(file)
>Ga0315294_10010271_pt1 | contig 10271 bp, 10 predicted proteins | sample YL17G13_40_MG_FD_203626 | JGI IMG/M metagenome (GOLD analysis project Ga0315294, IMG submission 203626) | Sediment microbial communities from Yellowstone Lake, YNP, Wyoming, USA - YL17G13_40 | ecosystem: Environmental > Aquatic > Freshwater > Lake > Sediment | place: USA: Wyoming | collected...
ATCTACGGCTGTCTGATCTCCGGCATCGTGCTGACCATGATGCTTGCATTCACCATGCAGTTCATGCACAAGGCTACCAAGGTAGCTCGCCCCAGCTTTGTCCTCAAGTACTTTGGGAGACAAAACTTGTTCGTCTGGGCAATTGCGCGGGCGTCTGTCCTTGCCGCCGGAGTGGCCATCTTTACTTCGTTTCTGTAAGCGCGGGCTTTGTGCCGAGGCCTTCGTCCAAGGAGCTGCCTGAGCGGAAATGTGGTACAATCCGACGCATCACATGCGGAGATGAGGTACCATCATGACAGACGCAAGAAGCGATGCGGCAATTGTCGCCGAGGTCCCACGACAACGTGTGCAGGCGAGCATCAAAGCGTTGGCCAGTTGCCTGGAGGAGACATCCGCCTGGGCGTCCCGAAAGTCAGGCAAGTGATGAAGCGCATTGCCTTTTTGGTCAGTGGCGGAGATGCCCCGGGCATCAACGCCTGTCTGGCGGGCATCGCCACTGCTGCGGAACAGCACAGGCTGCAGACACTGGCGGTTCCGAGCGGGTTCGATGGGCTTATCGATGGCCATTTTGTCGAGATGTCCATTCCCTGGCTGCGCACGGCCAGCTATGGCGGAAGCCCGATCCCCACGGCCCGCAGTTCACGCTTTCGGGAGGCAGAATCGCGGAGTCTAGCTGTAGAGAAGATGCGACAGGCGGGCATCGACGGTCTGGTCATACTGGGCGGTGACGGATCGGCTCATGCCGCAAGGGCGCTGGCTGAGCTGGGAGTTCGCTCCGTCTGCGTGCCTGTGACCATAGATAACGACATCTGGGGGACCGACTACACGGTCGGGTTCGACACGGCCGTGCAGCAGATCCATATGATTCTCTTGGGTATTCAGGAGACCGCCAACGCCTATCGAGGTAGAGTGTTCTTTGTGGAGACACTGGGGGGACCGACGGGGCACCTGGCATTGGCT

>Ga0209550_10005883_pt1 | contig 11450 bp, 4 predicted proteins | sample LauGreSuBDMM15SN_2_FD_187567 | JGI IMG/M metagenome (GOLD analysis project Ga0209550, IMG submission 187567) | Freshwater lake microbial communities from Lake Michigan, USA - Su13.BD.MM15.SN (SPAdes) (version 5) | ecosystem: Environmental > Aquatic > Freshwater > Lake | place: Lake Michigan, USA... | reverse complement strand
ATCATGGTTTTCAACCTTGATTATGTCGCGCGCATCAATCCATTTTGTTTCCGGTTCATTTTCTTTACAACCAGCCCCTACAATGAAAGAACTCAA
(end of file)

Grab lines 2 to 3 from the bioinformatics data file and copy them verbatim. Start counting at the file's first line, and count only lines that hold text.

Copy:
ATCTACGGCTGTCTGATCTCCGGCATCGTGCTGACCATGATGCTTGCATTCACCATGCAGTTCATGCACAAGGCTACCAAGGTAGCTCGCCCCAGCTTTGTCCTCAAGTACTTTGGGAGACAAAACTTGTTCGTCTGGGCAATTGCGCGGGCGTCTGTCCTTGCCGCCGGAGTGGCCATCTTTACTTCGTTTCTGTAAGCGCGGGCTTTGTGCCGAGGCCTTCGTCCAAGGAGCTGCCTGAGCGGAAATGTGGTACAATCCGACGCATCACATGCGGAGATGAGGTACCATCATGACAGACGCAAGAAGCGATGCGGCAATTGTCGCCGAGGTCCCACGACAACGTGTGCAGGCGAGCATCAAAGCGTTGGCCAGTTGCCTGGAGGAGACATCCGCCTGGGCGTCCCGAAAGTCAGGCAAGTGATGAAGCGCATTGCCTTTTTGGTCAGTGGCGGAGATGCCCCGGGCATCAACGCCTGTCTGGCGGGCATCGCCACTGCTGCGGAACAGCACAGGCTGCAGACACTGGCGGTTCCGAGCGGGTTCGATGGGCTTATCGATGGCCATTTTGTCGAGATGTCCATTCCCTGGCTGCGCACGGCCAGCTATGGCGGAAGCCCGATCCCCACGGCCCGCAGTTCACGCTTTCGGGAGGCAGAATCGCGGAGTCTAGCTGTAGAGAAGATGCGACAGGCGGGCATCGACGGTCTGGTCATACTGGGCGGTGACGGATCGGCTCATGCCGCAAGGGCGCTGGCTGAGCTGGGAGTTCGCTCCGTCTGCGTGCCTGTGACCATAGATAACGACATCTGGGGGACCGACTACACGGTCGGGTTCGACACGGCCGTGCAGCAGATCCATATGATTCTCTTGGGTATTCAGGAGACCGCCAACGCCTATCGAGGTAGAGTGTTCTTTGTGGAGACACTGGGGGGACCGACGGGGCACCTGGCATTGGCT

>Ga0209550_10005883_pt1 | contig 11450 bp, 4 predicted proteins | sample LauGreSuBDMM15SN_2_FD_187567 | JGI IMG/M metagenome (GOLD analysis project Ga0209550, IMG submission 187567) | Freshwater lake microbial communities from Lake Michigan, USA - Su13.BD.MM15.SN (SPAdes) (version 5) | ecosystem: Environmental > Aquatic > Freshwater > Lake | place: Lake Michigan, USA... | reverse complement strand